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Sales are way off for Apple's iTunes Store

Despite garnering 63% of the portable audio player market with its iPod according to NDP Group, Apple is facing lagging sales with its iTunes Store. For the first half of 2006 Apple witnessed a 65% slide in iTunes sales according to Forrester Research. Average transaction size also dropped by 17%.

Forrester also showed that for every iPod that Apple sells 20 iTunes songs are purchased as well. This leads many to believe that given that iPods can hold hundreds or thousands of songs, many consumers are looking mostly to other means to load their devices up with musical content. This could be either through ripping existing CDs to the iPods, sharing MP3 files with friends or through piracy.

Despite the drop in sales, Apple still made a profit on its iTunes Store for its last reported quarter. Apple also notes that iTunes will remain an essential part to its overall business. "Our view continues to be that selling music and TV shows and now movies helps us to sell iPods and accessories," said Apple CFO Peter Oppenheimer.

Updated 12/14/2006:
A UK outfit called The Register and Bloomberg decided to dive in and highlight one finding of the report -- that iTunes sales had dropped in the first six months of this year. We got treated to wonderful headlines about iTunes sales "collapsing" and "dropping" and "plummeting" and so on. Now for the record, iTunes sales are not collapsing. Our credit card transaction data shows a real drop between the January post-holiday peak and the rest of the year, but with the number of transactions we counted it's simply not possible to draw this conclusion . . . as we pointed out in the report. But that point was just too subtle to get into these articles.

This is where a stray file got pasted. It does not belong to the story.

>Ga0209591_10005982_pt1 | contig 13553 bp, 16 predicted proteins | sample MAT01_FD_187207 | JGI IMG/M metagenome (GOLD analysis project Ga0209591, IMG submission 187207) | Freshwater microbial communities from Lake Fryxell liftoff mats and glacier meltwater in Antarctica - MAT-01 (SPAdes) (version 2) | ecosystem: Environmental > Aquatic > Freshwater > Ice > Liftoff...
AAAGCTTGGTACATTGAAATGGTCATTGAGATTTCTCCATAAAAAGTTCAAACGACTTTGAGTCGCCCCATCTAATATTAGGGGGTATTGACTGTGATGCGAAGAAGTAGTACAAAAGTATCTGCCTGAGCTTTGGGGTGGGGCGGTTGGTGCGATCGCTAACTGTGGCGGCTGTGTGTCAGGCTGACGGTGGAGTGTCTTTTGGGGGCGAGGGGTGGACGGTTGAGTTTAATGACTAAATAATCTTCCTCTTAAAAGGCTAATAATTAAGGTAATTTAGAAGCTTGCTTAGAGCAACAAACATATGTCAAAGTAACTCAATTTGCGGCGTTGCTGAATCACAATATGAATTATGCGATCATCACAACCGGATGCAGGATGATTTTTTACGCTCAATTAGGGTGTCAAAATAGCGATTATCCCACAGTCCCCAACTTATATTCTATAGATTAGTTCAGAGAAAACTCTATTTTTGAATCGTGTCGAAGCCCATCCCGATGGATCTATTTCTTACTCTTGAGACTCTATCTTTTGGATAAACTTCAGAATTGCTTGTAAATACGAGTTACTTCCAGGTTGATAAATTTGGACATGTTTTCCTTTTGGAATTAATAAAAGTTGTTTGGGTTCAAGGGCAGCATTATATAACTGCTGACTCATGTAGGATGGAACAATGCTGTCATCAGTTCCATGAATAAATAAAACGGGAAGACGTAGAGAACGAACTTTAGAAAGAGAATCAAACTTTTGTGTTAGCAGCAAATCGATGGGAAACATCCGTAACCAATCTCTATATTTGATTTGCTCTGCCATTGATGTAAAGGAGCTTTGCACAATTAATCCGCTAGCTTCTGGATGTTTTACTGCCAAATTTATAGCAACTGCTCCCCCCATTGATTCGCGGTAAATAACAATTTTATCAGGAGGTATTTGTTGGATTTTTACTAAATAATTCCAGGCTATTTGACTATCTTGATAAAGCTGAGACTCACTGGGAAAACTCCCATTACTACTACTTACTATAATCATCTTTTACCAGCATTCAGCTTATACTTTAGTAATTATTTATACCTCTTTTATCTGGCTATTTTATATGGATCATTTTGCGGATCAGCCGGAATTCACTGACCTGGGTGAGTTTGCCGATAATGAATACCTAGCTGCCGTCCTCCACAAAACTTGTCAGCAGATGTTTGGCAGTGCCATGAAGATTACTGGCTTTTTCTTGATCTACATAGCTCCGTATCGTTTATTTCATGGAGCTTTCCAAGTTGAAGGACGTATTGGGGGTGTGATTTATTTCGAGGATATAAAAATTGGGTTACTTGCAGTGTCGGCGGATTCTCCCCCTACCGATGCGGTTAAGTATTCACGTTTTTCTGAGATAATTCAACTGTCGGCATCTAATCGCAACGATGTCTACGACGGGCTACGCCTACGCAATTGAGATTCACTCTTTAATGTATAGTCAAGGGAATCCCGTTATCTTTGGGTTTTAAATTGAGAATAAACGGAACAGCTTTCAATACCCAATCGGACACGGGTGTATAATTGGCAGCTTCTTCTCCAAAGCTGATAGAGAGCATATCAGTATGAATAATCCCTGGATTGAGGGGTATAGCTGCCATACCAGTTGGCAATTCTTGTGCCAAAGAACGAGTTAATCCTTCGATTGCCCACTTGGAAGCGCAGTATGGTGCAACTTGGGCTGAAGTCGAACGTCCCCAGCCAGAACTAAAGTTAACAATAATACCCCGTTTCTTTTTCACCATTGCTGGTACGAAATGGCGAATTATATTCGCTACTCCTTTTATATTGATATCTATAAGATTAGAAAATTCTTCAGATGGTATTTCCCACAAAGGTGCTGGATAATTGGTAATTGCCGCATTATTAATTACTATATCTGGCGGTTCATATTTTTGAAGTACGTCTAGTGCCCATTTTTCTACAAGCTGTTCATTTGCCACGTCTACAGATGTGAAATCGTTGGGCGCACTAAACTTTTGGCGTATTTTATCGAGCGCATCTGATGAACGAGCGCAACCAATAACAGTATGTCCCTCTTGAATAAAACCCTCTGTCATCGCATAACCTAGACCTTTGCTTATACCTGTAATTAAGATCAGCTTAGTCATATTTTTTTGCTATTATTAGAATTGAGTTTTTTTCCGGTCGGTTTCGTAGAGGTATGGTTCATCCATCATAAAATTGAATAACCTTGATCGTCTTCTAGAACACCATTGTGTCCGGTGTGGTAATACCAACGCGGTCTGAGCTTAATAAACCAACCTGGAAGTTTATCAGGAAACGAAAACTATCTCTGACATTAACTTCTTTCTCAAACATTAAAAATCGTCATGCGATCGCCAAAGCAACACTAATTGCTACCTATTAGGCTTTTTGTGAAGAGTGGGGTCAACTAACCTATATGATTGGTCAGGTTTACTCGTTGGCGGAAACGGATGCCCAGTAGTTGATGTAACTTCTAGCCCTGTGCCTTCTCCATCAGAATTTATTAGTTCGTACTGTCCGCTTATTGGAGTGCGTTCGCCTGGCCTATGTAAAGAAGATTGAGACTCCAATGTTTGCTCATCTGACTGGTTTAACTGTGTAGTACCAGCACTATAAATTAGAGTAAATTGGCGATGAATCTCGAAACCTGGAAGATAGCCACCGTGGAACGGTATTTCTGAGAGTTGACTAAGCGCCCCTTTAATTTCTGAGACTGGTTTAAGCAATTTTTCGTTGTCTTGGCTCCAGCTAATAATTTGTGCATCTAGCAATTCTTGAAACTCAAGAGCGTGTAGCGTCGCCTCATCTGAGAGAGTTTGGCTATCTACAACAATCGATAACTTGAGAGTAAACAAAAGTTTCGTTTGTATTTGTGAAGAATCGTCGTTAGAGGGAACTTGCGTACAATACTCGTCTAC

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It's never the music company's fault....
By jon1003 on 12/13/2006 1:07:30 PM , Rating: 4
quote:
This leads many to believe that given that iPods can hold hundreds or thousands of songs, many consumers are looking mostly to other means to load their devices up with musical content. This could be either through ripping existing CDs to the iPods, sharing MP3 files with friends or through piracy.
Or hey, how about this novel idea: The quality of the songs has gone down. Meaning that less music people want to listen to has been released recently so of course sales are going to go down if there is nothing people want to buy.




RE: It's never the music company's fault....
By masher2 (blog) on 12/13/2006 1:11:59 PM , Rating: 3
> "of course sales are going to go down if there is nothing people want to buy..."

The key word is "buy", obviously. There's still plenty of music people want to listen to....they're just increasingly less willing to pay for the privilege.